"...Dr. Helen Caldicott interviewed the Danish director of a documentary about the Onkalo repository in Finland, which is to “hide” the spent-fuel waste from that country’s nuclear power plants.
...“Into Eternity,” ... details the bunker-like underground structure, begun in 2004, whose completion and sealing is expected to take 120 years.
Under Finnish law for the project, Onkalo is to quarantine the highly dangerous, radioactive materials “in a foolproof manner for 100,000 years.”
That means some 3,000 generations... or as long into the future as the human prehistory of the past...
He wonders what would happen in future ice ages, whose sheets would “depress the crust of the earth” far deeper than the lay of the bunker tunnels.
Or if earthquakes or water seepage create cracks in the bedrock, future wars wreak destruction on the facility, or the man-made materials crumble through corrosion.
The film questions our morality in leaving a legacy of waste to future children which, in the human timescale, is lethally dangerous forever. It asks, too, how we can effectively even warn or inform these of the danger...."
Listen to Dr Caldicott's interview with Michael Madsen here: http://ifyoulovethisplanet.org/?p=4732
Into Eternity: http://www.youtube.com/watch?v=J2OKY00fmWY
Alexey Yablokov l Blacksmith Institute (Journal of Health and Pollution) June 2013
"Radioactive pollution and its effects are some of the least visible but most dangerous man-made changes of the biosphere. Though above-ground nuclear weapons testing has been banned since the 1960s, mankind has continued to find new ways to exploit radionuclides. To protect people from anthropogenic radiation contamination, it is necessary to determine an acceptable level and range of exposure. Today, the system of radiation safety endorsed by the U.N. and other multi-national groups is based on the concept of an effective dose—the measure of cancer risk toan entire organism from radiation exposure to its various parts. This review posits there are serious problems with both the concept of an effective dose and the methodology behind its calculation, and that a new framework is needed. In order to study the issues and drawbacks of the official concept of radiation safety, and to assist readers in understanding the basis of his argument, the author sums up and critiques the current system’s main basic postulates and conclusions."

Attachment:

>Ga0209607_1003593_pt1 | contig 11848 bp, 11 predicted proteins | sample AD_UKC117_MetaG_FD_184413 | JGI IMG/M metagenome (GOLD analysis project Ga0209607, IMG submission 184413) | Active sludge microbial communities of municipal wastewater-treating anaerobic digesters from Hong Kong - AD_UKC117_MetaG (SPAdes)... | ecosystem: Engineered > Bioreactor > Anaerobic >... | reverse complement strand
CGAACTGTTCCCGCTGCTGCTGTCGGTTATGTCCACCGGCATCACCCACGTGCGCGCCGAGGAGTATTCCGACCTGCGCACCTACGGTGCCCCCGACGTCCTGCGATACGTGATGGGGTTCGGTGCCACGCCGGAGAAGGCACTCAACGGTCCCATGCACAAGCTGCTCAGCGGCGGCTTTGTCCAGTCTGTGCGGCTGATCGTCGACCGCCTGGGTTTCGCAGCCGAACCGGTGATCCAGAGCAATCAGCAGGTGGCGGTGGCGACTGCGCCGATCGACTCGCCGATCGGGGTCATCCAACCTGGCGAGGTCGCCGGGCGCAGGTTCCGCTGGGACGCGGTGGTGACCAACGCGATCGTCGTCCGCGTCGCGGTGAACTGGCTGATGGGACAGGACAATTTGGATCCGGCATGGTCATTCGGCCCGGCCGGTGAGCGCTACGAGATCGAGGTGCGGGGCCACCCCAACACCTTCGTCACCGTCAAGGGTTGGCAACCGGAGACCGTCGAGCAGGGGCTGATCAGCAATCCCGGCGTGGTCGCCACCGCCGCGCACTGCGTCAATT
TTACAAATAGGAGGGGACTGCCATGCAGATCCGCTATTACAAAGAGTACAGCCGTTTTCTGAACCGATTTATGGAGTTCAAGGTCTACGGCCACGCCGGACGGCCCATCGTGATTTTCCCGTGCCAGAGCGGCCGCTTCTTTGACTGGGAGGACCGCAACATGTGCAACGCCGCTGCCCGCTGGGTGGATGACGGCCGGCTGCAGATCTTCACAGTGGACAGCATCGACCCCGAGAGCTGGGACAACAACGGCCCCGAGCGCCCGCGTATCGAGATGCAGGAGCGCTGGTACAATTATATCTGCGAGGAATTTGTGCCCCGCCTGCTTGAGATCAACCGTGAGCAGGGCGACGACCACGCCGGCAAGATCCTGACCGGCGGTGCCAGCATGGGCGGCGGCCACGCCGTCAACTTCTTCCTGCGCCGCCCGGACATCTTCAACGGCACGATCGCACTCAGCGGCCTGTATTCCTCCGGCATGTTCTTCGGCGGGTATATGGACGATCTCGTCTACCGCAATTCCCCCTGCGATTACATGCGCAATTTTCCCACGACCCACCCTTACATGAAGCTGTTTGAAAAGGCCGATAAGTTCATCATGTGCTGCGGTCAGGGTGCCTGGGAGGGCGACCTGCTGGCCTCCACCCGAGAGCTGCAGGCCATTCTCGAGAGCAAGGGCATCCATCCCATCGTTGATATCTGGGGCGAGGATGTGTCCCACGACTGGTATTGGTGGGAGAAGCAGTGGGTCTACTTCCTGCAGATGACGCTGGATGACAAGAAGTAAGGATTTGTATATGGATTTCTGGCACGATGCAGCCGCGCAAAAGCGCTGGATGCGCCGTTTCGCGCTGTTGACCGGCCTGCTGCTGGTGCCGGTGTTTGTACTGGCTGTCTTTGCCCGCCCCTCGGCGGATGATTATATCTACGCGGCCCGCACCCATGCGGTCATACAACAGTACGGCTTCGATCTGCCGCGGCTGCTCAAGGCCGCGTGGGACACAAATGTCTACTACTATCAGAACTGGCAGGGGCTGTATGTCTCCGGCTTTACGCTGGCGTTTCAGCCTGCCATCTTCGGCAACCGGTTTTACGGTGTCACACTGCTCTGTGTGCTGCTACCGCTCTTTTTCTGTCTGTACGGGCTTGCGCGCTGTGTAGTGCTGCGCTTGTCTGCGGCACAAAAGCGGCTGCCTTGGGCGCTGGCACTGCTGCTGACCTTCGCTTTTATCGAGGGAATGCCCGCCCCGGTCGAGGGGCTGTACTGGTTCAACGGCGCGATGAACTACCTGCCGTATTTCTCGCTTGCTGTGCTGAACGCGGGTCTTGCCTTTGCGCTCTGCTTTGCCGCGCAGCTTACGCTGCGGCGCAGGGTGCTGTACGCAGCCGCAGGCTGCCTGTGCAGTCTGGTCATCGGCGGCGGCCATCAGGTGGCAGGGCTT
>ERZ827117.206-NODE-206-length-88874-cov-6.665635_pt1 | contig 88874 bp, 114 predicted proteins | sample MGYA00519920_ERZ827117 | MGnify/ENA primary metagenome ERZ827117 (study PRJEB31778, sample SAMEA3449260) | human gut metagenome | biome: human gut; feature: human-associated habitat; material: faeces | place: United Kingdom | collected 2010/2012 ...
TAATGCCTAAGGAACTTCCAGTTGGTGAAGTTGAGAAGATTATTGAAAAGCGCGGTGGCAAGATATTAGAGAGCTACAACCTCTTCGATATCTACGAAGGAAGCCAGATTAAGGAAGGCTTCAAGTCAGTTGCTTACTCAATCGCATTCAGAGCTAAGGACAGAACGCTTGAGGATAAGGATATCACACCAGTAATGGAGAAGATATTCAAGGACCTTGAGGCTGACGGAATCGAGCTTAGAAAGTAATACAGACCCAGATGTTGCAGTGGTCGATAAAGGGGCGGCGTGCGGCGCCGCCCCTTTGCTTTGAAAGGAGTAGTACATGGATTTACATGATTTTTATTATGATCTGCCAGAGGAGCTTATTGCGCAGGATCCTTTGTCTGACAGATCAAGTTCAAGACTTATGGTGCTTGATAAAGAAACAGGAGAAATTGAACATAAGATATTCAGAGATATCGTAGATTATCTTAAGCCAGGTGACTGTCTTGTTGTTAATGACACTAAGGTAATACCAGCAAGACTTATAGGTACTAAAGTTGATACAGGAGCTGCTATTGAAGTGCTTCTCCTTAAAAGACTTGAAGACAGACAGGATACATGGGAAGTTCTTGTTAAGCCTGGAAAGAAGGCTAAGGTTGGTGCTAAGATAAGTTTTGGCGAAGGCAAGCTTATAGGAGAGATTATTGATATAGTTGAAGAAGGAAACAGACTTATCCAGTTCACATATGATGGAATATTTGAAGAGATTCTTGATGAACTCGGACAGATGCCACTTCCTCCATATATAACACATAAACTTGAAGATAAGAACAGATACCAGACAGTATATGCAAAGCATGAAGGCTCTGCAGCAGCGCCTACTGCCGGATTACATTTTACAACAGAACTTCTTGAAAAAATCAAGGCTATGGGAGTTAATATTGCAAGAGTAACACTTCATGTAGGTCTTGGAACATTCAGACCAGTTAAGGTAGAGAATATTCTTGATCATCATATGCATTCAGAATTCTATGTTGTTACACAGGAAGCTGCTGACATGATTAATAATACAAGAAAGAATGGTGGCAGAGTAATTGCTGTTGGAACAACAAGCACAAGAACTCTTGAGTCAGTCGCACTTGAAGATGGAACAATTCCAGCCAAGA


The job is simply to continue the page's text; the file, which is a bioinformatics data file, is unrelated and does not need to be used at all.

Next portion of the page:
Link to downloadable article: http://blacksmithjournal.org/ojs/ojs-2.2.4/index.php/journalhealthpollution/article/view/71/95
Michael Leonardi l EcoWatch 3 July, 2013
July 1 marks Canada Day when many Canadians celebrate the unification of three colonies into their country on the same date in 1867. In Ontario, droves of people head off to their summer cottages and vacation get-a-ways on the shores of the Great Lakes for the holiday weekend. Lake Huron’s sandy beaches and beautiful aquamarine waters attract many visitors from all over the world. But this year, many First Nations were not celebrating the stripping of their sovereignty rights and desecration of their lands...
Finding the Missing Link. Perspectives on Human Security
Akio Matsumura l 20 June, 2013
NYT: High Levels of Strontium Found in Groundwater Near Fukushima Plant